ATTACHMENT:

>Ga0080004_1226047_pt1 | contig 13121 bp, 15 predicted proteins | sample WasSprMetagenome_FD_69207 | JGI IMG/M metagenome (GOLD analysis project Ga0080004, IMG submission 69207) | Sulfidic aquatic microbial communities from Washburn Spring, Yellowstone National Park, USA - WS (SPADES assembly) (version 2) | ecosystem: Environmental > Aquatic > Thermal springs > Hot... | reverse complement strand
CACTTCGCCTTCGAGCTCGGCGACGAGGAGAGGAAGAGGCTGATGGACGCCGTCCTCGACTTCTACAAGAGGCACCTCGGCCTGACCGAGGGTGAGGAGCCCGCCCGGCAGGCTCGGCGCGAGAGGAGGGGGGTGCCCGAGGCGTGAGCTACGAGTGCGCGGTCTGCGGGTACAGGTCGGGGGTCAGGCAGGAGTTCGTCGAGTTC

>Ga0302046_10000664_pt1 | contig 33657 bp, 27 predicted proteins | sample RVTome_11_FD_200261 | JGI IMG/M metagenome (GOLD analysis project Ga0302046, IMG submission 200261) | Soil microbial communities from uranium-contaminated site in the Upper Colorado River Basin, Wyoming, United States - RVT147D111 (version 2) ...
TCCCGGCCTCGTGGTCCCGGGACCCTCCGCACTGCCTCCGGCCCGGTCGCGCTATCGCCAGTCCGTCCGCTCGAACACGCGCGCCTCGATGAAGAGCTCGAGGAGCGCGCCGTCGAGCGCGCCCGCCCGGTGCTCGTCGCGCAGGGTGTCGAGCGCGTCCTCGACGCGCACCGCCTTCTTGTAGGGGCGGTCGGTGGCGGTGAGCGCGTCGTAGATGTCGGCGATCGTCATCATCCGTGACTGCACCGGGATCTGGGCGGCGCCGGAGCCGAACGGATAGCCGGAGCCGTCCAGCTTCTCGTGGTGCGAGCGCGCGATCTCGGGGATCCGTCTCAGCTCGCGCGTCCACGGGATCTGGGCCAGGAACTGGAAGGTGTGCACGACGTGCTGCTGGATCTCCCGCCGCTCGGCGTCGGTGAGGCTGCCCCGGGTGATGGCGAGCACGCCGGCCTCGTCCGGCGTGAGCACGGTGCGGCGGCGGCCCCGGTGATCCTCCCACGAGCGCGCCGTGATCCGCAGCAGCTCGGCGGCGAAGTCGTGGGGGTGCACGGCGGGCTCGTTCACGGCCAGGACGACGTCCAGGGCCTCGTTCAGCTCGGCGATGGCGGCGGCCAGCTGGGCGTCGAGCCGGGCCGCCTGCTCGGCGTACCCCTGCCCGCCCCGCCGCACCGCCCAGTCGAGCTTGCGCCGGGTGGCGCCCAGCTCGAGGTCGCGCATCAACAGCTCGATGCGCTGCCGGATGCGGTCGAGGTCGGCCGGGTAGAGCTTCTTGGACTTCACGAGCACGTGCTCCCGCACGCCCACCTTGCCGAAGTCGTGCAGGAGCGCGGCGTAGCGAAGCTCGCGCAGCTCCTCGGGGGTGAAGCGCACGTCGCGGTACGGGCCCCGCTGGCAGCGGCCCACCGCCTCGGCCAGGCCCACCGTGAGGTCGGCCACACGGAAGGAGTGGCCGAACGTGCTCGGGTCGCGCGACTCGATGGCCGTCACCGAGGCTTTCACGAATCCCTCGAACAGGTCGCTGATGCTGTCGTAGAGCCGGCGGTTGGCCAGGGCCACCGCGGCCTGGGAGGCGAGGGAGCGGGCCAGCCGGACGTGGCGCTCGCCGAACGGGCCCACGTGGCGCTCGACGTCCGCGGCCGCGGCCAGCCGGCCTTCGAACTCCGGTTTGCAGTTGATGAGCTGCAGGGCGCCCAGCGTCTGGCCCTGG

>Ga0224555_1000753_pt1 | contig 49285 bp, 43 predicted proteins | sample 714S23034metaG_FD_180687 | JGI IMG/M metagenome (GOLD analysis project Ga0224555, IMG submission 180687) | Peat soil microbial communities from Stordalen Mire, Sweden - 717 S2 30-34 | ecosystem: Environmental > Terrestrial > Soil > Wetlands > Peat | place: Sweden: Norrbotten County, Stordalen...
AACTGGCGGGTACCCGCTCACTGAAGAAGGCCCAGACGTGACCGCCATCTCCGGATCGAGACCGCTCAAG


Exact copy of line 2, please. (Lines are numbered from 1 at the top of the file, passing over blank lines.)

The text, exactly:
CACTTCGCCTTCGAGCTCGGCGACGAGGAGAGGAAGAGGCTGATGGACGCCGTCCTCGACTTCTACAAGAGGCACCTCGGCCTGACCGAGGGTGAGGAGCCCGCCCGGCAGGCTCGGCGCGAGAGGAGGGGGGTGCCCGAGGCGTGAGCTACGAGTGCGCGGTCTGCGGGTACAGGTCGGGGGTCAGGCAGGAGTTCGTCGAGTTC